Sanguine BioSciences Signs Agreements with More than 200 Partners to Enable Efficient Personalized Medicine Research
News Sep 04, 2013
Ongoing agreements are in place with a wide range of organizations, ranging from startups, such as Inhibrx, to contract research organizations, such as Applied Immunology, and major drug developers, such as Vertex Pharmaceuticals.
Sanguine directly engages patients diagnosed with severe and chronic diseases to collect and de-identify biospecimen, medical history and other data that can be used in biomarker research. Traditional methods are to obtain biospecimen through hospitals, but this process can result in months of delays as the focus for physicians and staff is on diagnosis and treatment, not facilitating research efforts. By engaging patients directly, Sanguine can meet the needs of researchers and offer timely turnaround of biospecimen and medical data with diverse ranges for age, race, disease state, gender and treatments underway. The patient engagement tactics used by the company have led to a 95 percent retention rate, which also allow for follow-up draws for longitudinal studies.
“In a very short amount of time, and with only recently hiring our first few sales executives, our company has established agreements with ten of the largest drug developers in the world and continues to see high demand for our offering,” said Brian Neman, founder and chief executive officer of Sanguine. “Researchers have specific needs to complete studies in early discovery work, sometimes run with blood samples drawn the same day and other times requiring follow-up draws on exact time schedules, but traditional strategies to obtain these add months to the timeline. Our commitment to patient engagement, transparency and advocacy removes much of this wait time – accelerating the research and increasing the efficiency of the process overall.”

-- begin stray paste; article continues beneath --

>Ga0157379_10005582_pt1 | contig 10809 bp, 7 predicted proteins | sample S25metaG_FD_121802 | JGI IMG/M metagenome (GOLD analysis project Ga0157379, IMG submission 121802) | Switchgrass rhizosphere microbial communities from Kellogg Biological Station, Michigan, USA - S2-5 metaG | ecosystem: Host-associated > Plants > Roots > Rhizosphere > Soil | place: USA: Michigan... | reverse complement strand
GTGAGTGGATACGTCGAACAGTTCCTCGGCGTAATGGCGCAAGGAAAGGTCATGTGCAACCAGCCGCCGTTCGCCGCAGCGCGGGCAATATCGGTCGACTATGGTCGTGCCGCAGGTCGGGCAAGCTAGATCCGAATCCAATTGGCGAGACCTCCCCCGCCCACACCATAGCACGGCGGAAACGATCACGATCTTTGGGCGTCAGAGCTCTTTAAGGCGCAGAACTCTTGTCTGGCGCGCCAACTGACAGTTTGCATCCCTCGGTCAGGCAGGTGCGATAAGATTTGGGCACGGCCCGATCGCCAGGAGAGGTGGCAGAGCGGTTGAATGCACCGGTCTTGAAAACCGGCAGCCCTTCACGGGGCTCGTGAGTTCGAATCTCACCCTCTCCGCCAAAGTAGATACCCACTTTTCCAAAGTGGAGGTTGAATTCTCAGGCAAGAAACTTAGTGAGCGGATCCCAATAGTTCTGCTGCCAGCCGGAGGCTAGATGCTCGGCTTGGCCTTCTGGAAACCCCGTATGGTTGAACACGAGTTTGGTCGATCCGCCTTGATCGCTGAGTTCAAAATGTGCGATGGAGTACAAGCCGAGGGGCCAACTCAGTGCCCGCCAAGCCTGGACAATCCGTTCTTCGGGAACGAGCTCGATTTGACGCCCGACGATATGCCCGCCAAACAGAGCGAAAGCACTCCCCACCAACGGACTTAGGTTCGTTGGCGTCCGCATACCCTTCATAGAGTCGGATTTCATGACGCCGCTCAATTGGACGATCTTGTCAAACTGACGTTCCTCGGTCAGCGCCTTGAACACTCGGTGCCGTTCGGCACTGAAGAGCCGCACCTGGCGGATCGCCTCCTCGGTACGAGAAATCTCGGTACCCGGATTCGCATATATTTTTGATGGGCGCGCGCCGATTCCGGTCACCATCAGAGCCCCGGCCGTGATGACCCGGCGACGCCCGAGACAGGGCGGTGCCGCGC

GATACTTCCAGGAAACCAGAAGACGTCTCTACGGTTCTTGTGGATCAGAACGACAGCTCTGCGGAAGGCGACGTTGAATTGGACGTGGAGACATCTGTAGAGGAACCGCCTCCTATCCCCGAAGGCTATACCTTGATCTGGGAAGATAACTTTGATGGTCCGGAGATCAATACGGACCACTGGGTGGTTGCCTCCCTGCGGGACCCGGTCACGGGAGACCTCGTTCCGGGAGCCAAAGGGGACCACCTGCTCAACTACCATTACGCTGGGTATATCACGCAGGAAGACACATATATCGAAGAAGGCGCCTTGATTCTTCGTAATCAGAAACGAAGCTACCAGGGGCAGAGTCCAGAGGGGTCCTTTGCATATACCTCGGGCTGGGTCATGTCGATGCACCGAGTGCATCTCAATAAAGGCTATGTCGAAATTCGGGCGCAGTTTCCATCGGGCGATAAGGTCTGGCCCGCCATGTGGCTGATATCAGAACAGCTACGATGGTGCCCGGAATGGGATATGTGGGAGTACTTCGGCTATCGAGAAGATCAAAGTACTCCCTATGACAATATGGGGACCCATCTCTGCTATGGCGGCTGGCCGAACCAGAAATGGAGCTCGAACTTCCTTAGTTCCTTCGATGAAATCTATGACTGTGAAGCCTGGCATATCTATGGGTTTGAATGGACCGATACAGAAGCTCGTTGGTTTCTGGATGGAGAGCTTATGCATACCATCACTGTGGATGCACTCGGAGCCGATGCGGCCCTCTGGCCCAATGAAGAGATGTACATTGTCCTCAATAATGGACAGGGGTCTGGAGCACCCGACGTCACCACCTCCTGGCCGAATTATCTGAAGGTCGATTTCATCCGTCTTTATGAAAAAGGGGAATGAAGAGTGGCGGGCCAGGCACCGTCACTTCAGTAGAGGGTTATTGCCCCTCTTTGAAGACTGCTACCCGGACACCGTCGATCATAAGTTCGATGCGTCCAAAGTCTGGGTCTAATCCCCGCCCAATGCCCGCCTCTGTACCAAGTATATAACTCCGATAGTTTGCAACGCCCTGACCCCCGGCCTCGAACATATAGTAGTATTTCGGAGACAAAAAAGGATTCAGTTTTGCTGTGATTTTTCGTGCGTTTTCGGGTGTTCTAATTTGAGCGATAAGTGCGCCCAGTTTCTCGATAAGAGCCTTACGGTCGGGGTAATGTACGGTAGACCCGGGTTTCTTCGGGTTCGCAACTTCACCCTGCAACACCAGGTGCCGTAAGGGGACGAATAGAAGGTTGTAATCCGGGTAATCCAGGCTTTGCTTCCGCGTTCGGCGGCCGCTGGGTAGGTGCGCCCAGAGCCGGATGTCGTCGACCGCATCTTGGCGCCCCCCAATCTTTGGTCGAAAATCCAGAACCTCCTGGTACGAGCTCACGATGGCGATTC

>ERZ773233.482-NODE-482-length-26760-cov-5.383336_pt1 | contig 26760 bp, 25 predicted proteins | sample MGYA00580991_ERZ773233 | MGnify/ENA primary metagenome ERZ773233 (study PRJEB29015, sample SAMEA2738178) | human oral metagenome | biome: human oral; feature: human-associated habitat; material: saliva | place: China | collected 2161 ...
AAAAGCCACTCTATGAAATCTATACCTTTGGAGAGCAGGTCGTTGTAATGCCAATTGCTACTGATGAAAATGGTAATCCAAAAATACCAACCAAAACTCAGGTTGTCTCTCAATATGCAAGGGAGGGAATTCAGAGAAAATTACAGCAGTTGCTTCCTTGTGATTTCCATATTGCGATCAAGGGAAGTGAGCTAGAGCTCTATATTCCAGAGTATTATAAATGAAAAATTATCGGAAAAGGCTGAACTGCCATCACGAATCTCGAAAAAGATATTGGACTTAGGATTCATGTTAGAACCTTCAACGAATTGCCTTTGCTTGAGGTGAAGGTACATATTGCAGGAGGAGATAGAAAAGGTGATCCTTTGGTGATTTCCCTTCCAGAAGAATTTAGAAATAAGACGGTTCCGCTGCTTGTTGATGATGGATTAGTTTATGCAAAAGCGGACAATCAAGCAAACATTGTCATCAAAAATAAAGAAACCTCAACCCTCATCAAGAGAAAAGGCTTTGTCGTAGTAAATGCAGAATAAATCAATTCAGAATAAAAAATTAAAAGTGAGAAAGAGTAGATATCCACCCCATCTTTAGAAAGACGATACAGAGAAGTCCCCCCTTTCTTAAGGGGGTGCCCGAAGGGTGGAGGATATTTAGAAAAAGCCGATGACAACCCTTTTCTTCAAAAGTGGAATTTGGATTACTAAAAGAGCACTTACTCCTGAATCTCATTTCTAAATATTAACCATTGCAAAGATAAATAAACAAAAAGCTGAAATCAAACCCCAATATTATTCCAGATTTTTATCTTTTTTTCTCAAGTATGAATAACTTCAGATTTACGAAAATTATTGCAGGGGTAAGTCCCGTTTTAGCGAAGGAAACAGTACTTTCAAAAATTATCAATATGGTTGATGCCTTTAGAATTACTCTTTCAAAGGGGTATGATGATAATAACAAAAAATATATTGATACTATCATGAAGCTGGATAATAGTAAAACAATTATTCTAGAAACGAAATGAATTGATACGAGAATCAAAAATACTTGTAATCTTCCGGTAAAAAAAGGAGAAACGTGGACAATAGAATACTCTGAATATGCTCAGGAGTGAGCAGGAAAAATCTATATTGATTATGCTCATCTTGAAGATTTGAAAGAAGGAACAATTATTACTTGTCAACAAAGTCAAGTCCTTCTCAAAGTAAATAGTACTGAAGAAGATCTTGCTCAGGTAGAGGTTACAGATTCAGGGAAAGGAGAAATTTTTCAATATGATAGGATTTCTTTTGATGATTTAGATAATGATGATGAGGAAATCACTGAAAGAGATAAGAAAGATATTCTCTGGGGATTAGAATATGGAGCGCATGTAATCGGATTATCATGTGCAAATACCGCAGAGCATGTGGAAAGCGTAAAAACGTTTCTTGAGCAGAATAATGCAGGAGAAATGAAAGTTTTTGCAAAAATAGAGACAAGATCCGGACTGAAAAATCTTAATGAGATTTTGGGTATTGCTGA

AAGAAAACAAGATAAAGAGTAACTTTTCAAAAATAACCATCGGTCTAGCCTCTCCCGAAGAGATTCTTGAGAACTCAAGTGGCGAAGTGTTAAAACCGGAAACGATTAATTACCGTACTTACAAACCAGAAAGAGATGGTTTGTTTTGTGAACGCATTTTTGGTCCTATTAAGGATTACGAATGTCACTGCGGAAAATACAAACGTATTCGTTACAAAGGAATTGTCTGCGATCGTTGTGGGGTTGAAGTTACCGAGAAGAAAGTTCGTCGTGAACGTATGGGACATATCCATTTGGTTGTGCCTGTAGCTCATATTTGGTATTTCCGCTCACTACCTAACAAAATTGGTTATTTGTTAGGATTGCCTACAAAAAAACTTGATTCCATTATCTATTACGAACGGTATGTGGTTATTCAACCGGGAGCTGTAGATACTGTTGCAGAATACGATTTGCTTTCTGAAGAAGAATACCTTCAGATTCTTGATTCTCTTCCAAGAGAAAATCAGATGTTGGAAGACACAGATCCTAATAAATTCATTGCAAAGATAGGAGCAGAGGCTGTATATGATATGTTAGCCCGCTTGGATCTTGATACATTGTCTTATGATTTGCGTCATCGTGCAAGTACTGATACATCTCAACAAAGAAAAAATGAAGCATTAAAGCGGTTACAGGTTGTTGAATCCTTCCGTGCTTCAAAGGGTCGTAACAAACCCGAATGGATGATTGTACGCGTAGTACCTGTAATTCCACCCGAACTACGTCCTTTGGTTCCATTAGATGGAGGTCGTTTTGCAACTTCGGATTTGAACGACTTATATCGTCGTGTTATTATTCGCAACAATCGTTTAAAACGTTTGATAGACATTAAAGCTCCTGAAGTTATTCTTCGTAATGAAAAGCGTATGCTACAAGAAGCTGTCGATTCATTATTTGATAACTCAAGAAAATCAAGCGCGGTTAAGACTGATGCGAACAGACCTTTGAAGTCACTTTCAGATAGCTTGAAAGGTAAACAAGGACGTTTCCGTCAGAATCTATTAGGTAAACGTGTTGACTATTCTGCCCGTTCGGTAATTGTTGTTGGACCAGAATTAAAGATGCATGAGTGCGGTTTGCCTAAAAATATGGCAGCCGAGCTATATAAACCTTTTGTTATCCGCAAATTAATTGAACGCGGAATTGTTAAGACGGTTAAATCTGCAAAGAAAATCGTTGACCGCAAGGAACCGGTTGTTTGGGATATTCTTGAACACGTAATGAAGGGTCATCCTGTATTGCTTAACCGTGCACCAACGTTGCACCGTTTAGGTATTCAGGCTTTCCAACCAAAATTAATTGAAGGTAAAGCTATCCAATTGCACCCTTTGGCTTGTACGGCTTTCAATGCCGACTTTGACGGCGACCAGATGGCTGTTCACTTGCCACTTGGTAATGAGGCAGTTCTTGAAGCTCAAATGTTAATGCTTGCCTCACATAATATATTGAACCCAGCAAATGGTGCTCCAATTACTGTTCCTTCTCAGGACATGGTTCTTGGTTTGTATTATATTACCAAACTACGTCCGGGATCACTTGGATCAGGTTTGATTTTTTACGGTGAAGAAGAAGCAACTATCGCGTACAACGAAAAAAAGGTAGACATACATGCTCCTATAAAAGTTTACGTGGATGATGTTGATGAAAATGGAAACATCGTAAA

Sanguine is able to meet, review disclosures and collect blood samples in a patient’s home with its own phlebotomists in multiple major U.S. cities. Patients are also able to track how their de-identified biospecimen and data are used through the donor web portal. The company is able to collect and process blood from patients with any disease and has already built large libraries in multiple chronic and severe conditions, including Huntington’s disease, rheumatoid arthritis, systemic lupus erythematosus, Crohn’s disease, ulcerative colitis and others.
In order to maintain appropriate confidentiality, all samples are de-identified immediately upon collection. Sanguine maintains and reviews internal ethical guidelines for the procedures under high scrutiny from an independent review board.
MIT researchers have developed a cryptographic system that could help neural networks identify promising drug candidates in massive pharmacological datasets, while keeping the data private. Secure computation done at such a massive scale could enable broad pooling of sensitive pharmacological data for predictive drug discovery.